A simple guide to naming your new company.
By Joachim ter Haar, Managing Partner Skriptor Zigila.
Imagine if Steve Jobs had named his company after his favorite flower instead of fruit? Would Tulip have been less successful than Apple? Probably not. It's never about the name; it's the success of the concept that determines the strength of the brand name. Choosing a name is choosing a word, which you will gradually turn into a brand by associating it with your successful business. The name must be fundamentally strong enough to support this. That's enough.
The most important benefit the name will provide is an identity. The first opportunity to differentiate yourself from the competition. There are many types of names to choose from. Descriptive names that literally tell what you do (e.g., Software Solutions), positioning names that tell how you do something or what it brings to the customer (e.g., iDeal), or names that say nothing but are very distinctive (e.g., Oppo). Usually, it's a combination of these. This will be different for each company, depending on the concept, positioning, target audience, and competitive field. Short or long, hip or conservative, disruptive or conventional, all have their pros and cons.
Think long term
Generally, we advise choosing a name that won't limit you in the long term, is distinctive from the competition, and can be registered in the local and/or International trademark registers to protect the economic value you create. Descriptive names are therefore not recommended as they lack distinctiveness, can be used by anyone, and will be rejected by the trademark register.
Don't get fixated on an exact match with an available .com or local domain name. This can significantly limit your creative options. By combining your name with all or part of the designation, you can almost always create a unique URL that performs well on Google with the right SEO strategy.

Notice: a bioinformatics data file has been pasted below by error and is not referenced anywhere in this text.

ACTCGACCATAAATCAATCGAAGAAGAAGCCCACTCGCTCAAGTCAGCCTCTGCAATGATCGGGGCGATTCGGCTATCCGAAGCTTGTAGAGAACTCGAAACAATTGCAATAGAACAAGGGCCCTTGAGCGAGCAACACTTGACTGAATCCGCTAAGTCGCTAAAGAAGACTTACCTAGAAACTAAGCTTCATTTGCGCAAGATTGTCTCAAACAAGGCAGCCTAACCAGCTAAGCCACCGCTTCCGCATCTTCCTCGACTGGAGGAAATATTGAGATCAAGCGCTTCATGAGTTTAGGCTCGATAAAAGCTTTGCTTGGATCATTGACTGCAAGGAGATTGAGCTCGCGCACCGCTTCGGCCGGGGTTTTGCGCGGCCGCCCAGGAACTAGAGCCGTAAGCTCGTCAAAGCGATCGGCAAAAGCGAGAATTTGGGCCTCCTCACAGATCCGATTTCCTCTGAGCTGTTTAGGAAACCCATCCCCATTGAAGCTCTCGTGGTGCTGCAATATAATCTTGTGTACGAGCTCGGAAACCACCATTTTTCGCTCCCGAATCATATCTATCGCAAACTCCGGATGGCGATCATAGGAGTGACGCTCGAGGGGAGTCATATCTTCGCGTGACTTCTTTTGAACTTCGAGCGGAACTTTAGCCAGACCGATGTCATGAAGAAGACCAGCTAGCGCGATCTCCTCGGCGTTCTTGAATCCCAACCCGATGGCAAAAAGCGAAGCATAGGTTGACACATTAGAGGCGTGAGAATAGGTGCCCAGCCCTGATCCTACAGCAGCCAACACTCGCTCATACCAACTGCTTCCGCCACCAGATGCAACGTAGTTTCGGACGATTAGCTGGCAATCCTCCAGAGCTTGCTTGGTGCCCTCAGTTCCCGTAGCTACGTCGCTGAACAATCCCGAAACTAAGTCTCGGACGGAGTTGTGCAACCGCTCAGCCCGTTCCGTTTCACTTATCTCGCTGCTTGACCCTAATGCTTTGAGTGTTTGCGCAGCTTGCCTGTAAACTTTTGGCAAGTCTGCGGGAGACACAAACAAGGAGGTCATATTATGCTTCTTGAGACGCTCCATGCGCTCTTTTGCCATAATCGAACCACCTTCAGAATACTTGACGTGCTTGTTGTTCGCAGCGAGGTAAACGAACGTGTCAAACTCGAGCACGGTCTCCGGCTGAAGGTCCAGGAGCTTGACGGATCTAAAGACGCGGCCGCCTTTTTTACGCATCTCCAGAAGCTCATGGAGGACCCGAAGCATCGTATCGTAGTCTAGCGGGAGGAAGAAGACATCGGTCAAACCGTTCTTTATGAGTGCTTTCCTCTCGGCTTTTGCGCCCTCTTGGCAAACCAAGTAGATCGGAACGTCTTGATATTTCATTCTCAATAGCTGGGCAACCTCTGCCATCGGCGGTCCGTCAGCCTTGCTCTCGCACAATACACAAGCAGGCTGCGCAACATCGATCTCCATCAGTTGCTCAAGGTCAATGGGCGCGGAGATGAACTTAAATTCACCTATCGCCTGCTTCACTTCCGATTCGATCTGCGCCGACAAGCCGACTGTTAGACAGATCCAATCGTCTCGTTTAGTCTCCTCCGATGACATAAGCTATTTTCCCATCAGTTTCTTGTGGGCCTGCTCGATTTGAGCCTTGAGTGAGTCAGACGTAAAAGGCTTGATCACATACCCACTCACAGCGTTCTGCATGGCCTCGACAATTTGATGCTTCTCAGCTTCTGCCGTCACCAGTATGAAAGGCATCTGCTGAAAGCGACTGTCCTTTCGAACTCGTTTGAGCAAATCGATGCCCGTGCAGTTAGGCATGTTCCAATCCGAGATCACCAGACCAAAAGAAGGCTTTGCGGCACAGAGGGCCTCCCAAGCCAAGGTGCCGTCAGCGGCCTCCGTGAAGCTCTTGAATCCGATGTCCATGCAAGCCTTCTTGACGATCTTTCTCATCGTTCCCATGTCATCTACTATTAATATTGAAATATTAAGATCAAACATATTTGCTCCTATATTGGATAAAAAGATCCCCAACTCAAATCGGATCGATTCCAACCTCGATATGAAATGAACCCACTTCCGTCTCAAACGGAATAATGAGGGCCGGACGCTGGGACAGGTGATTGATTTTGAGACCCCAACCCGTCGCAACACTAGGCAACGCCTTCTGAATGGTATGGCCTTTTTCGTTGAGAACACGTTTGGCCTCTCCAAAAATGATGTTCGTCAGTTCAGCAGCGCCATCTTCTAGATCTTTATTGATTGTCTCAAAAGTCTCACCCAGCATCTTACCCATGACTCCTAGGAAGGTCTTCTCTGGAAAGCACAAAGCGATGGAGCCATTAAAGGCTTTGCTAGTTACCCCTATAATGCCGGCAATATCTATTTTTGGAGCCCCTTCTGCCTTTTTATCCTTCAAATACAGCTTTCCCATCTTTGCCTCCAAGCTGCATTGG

Google is not king
Checking your ideas on Google is logical and can prevent mistakes. However, the same names can coexist as long as there is no confusion. An identical name in totally different category or region does not immediately disqualify it. For example, the Ajax brand name is used for well-known football, cleaning and fire extinguishing brands without limiting one or the other in their success.
With the above perspective, you can also prevent emotions from taking over your decision making process. Ask 20 people what they think of a name, and you'll get 20 different opinions. Language naturally evokes personal associations. Everyone wants a cool name that explains everything instantly. Those are extremely rare and have already been thought of. We advise you to let this go and allow yourself the space for a structured search.
The fun part is that there are so many possibilities. Start by creating a clear briefing. Based on this, develop lists of names in all possible directions, either by yourself or with the help of a specialist. Discuss them in person with your team. Not by email; it's the discussion that clarifies what works and what doesn't, and equally important, why. Be open and willing to kill your darlings in the face of strong arguments. The directions then become sharper step by step, and the candidates get better. If you end up with a list of distinctive names that all in the team feel positive about your are well under way.
The next step is to select a shortlist of names that could all potentially work. Preferably, have them legally reviewed to avoid infringing on existing trademark registrations. As a starting entrepreneur, you may be able to take more risks and register the new name without legal research. This depends on your ambition. If you expect to be successful and stand out quickly, we recommend a thorough assessment of the legal risks by experts. A forced late stage name change is painful and costly.
At this point your are ready to make the final choice. Claim the URL, register the trademark, and you exist. Set to do business and build your brand. To stars, and beyond.
A final note: plan your branding investments.
In your enthusiasm you may want to create a full brand identity and trademark in a very early phase. Be careful, this can be quite costly. We see start-ups invest too much too soon, or too little too late. Invest enough to validate your proposition, product market combinations, and business concept. But at this stage it is not necessary to have your final name yet. Only when you are ready to scale up it is time to go all out and choose the definitive trademarked brand name. It may be emotionally difficult to let it go of the your concept name, but you and your business will benefit in the long term.